NewsCovering Kern County


Valley Fever Awareness Symposium held at Bakersfield College, bringing awareness to the disease

Posted at 6:36 PM, Oct 17, 2019
and last updated 2019-10-17 21:36:17-04

BAKERSFIELD,Calif. — A local organization is bringing awareness and educating the community on Valley Fever and the many resources available to those who are in need, or who would like to learn more.

On Friday Valley Fever Awareness and Resources will be hosting their 2nd Annual Valley Fever Symposium where all are invited to learn about the disease that affects many in Kern County.

Valley Fever is a disease that is caused when one breathes in fungal spores that can be found in undisturbed soil, which can affect humans, animals, and can be fatal.

Right now in Kern County, there are nearly 3,000 residents that have been diagnosed with Valley Fever.

This is the 4th year the county has seen an increase.

"Here in Kern County, we are ground zero this is an epidemic for Valley Fever it's really important to have these events," said Julie Solis, Executive Director for Valley Fever Awareness and Resources. "Folks need to know that there are resources available and fellowship within the community and a chance to get educated."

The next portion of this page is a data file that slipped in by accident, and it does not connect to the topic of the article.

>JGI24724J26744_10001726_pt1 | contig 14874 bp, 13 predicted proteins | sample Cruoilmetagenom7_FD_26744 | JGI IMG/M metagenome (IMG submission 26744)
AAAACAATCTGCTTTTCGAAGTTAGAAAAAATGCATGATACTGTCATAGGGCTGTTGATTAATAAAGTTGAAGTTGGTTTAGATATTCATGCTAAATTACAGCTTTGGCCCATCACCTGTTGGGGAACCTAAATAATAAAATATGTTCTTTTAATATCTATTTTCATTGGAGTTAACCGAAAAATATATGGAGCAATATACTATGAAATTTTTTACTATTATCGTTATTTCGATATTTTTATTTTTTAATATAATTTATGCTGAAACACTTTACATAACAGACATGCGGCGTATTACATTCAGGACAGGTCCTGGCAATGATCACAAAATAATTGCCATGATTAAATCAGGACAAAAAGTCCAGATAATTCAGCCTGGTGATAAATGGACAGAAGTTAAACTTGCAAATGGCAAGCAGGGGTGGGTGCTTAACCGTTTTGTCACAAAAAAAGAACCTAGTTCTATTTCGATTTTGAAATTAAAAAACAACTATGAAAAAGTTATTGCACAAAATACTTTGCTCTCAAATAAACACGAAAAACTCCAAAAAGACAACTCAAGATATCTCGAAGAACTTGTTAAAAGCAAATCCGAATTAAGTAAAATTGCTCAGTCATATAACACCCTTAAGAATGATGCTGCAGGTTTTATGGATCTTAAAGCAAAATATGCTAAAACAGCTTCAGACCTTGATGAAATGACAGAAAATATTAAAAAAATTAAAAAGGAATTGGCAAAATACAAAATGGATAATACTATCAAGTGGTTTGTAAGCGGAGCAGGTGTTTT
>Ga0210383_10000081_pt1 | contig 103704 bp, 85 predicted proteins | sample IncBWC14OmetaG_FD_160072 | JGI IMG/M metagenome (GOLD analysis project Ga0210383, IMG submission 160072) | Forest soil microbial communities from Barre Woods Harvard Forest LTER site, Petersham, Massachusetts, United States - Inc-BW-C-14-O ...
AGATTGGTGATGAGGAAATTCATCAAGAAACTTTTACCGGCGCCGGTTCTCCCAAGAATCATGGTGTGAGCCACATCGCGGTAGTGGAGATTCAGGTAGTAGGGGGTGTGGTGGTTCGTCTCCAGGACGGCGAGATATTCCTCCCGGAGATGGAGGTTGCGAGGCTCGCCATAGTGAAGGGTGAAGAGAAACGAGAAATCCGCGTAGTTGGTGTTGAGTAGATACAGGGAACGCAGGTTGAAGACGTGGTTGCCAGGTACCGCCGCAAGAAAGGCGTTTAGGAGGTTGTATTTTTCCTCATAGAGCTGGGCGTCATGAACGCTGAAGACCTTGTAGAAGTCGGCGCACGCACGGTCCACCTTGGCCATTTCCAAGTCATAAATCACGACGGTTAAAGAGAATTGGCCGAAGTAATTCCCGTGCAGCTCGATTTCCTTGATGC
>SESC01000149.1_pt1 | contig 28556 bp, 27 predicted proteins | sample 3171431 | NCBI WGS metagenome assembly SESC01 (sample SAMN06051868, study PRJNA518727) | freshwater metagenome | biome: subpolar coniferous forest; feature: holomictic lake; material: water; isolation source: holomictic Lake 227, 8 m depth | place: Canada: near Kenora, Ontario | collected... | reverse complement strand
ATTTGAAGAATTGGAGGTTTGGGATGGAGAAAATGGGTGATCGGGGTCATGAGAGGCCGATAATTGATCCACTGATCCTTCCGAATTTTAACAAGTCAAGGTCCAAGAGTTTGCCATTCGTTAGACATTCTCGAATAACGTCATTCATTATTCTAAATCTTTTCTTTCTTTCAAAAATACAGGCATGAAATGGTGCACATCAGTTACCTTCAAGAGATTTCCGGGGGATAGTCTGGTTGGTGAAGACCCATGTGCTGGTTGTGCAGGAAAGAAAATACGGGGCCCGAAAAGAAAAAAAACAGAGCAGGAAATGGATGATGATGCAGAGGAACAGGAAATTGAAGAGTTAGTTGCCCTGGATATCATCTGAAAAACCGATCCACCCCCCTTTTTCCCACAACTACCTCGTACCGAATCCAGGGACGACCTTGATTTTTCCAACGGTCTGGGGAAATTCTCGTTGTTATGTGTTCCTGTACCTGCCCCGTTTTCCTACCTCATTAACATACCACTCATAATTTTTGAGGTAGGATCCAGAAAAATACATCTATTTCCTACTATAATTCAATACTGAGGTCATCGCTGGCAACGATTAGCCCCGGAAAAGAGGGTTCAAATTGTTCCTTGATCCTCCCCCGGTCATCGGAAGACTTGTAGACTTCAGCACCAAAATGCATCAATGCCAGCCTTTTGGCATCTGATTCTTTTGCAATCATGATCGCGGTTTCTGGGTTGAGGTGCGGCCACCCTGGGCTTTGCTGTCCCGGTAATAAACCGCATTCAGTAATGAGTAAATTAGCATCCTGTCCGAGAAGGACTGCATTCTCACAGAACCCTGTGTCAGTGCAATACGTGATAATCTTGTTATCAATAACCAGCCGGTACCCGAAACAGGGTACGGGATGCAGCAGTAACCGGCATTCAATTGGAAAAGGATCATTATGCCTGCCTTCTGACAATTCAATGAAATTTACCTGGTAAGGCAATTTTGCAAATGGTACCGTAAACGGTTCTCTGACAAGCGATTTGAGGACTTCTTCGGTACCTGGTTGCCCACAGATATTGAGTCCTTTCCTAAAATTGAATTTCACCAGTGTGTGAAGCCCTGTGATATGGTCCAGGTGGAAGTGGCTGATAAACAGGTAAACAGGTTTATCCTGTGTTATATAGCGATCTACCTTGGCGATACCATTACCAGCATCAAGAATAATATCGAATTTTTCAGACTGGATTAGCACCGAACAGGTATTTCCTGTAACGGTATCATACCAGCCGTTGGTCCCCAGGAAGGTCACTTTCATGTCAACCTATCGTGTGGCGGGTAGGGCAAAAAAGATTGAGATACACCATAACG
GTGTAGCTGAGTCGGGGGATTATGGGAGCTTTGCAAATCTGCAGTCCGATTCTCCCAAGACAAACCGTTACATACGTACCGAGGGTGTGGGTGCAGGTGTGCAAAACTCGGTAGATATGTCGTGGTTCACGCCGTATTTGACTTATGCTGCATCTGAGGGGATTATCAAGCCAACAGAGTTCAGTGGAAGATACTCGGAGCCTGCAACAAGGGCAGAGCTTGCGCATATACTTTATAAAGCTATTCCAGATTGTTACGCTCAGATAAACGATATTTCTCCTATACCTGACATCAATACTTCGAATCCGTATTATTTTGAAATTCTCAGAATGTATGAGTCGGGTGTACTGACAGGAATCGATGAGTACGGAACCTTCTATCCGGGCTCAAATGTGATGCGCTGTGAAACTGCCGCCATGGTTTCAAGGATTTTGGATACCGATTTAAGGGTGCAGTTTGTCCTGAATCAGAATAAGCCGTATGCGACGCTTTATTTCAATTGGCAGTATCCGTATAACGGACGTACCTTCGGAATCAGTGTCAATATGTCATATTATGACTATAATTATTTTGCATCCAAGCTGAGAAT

Valley Fever Awareness and Resources are providing a free Valley Fever informational event at Bakersfield College from 5:30 p.m. to 8:30 p.m on Friday to further bring attention to the disease through activities.

"Anyone that has been impacted or affected by Valley Fever should come out and fellowship and spend time with other survivors," Solis said. "We will have some great speakers coming out."

There is currently not a cure for the disease but medications with very severe side effects. This is something that Valley Fever Americas Foundation is looking to change with its $100,000 donation to Valley Fever Solutions to test for a new treatment.

"The money in part is going to be used to retest of a test that was done many years ago to show if NikkomycinZ actually could get rid of the Valley Fever organism in the body of mice," said Sandra Larson, with the Valley Fever American Foundation. "We are hoping to prove with the new formulation of NikomycinZ and with mice that are severely infected with valley fever that we can prove that again."

Larson says that they hope that this research will provide a cure and create a vaccine.

Also, they want the community to look out for Valley Fever symptoms.

"The most common symptoms are cough, fever, headache, chills, night sweats, pneumonia, rash, and bronchitis," Solis said. Also, she adds that September through November is considered Valley Fever season.

For more information on the Valley Fever Awareness event be sure to follow this link.